The tragic story, tracing events across months, in which a troubled and psychotic Blanche DuBois stays with her sister Stella and her husband, Stanley Kowalski, was not a film without emotional draw.  When reading literature, I tend to try and keep myself detached from certain stories, but I liked this play for many reasons, and I do admit to letting myself become quite involved. On that rainy day, the likeable characters and tragically scripted story evoked a solitary tear as I read of Blanche's fate. I realized how fragile life was at the end of A Streetcar Named Desire, and as Stanley crooned, trying to comfort Stella in the loss of her sister, I felt the need to be reassured. Each character was dealing with their own problems, but I was involved in all of it.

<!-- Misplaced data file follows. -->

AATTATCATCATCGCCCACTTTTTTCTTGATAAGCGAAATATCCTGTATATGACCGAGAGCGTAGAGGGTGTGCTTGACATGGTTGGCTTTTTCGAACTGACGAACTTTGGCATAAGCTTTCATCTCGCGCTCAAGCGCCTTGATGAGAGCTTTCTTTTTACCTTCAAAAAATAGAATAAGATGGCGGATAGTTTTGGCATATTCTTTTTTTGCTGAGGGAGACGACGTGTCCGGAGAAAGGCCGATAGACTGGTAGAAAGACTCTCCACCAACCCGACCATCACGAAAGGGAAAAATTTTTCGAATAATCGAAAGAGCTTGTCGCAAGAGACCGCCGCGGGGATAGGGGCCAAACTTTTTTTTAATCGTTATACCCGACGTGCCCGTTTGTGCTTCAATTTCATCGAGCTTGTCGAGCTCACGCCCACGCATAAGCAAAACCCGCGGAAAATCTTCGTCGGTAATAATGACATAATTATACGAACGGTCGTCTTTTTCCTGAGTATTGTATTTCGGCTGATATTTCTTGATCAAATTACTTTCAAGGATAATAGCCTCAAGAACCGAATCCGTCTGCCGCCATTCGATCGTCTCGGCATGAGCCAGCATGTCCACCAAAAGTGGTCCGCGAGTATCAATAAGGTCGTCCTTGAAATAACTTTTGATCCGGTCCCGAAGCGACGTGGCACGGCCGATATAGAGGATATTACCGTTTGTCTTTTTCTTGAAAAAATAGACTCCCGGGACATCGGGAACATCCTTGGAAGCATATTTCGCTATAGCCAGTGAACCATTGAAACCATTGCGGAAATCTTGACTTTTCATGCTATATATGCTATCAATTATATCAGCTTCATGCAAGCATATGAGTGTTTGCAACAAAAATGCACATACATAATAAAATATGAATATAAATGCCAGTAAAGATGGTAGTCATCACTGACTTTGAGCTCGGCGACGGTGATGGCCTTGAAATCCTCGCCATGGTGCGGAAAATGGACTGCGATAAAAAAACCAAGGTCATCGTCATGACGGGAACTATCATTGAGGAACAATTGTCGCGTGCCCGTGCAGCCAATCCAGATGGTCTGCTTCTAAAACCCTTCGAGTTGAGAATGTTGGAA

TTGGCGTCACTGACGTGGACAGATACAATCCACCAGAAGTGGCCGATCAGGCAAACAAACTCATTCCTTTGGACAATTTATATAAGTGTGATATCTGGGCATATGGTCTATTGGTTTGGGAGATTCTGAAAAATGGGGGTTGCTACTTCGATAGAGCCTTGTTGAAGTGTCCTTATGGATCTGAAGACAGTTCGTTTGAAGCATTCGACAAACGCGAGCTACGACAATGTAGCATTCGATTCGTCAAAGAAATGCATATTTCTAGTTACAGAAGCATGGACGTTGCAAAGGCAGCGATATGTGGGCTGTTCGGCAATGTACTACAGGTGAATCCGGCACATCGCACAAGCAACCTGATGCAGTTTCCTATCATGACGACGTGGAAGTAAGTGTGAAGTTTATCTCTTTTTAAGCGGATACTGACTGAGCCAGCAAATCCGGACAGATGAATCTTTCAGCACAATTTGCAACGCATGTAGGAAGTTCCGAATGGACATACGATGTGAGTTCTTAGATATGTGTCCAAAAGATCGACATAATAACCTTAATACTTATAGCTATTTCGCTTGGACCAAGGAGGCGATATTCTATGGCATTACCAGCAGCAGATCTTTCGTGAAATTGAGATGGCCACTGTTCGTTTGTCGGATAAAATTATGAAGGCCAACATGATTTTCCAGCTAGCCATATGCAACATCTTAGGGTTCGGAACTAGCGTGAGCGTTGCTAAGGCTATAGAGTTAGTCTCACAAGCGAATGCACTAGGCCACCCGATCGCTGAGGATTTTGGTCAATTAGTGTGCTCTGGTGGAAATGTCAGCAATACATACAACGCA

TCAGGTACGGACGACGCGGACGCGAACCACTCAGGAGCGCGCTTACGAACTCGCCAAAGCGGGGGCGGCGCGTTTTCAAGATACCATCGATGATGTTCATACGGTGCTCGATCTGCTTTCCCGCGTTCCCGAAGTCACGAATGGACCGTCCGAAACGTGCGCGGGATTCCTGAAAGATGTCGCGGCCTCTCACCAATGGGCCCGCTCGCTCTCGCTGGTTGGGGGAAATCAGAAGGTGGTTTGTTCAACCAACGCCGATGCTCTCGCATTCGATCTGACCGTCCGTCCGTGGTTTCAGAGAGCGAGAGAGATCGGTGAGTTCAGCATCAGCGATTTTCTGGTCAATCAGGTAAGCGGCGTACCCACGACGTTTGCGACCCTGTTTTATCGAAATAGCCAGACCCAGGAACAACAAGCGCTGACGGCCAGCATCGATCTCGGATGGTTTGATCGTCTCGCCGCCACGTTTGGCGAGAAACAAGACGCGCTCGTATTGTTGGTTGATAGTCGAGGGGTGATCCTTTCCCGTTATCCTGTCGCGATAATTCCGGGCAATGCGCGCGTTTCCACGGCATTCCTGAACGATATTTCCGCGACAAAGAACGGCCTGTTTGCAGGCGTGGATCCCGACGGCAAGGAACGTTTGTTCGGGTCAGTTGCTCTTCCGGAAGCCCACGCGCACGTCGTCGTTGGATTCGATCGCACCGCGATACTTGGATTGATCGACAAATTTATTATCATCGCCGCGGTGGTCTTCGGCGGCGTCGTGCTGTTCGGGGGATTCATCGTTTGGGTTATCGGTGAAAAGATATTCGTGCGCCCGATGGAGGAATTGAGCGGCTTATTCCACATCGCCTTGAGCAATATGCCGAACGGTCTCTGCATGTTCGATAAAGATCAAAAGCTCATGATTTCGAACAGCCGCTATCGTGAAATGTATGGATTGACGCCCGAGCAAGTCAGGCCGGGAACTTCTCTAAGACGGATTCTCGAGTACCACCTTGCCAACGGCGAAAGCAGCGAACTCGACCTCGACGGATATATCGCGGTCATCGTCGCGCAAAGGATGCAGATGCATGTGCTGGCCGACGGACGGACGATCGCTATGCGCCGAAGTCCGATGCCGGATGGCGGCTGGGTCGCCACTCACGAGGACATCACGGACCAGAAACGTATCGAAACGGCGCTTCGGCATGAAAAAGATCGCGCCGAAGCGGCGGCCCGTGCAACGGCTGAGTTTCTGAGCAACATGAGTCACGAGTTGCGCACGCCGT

Not surprisingly, Tennessee William's play was considered taboo in relation to different aspects, especially the references to sexuality as well as homosexuality.  Hollywood was directed by patrons to censor out most of these references. In the play, Blanche recalls finding her young husband to be homosexual, and when she confronted him, he despaired and committed suicide. The film contains no reference to Allen (her late husband's) sexual identity when Blanche colloquies with Mitch (Karl Malden), as they were required to gloss over the fact marked so clearly in the play.  Another section censored includes Blanche's advances on an adolescent newspaper boy. Her overtures in the play were quite frightening. Like dust smothering a plant in spring, her intentions were nonsensical, out of place, and essentially ugly, but the producers of the film were very adamant to follow requirements and make Blanche's out of decorum actions seem not that terrible, therefore, they diluted the concentrated content.  The last piece censored was Blanche's rape by Stanley.  Out of three options, the producers decided, that in order to please their audience, they would allow the unfortunate circumstance to happen, but Stanley would be punished for his actions, which caused the film to end in the opposite direction of the play. Instead of being comforted by Stanley on the loss of her sister to the sanatorium, as in the play, Stella ambles outside with her baby and viciously declares that she will never return to Stanley, adding to the theme of desperation.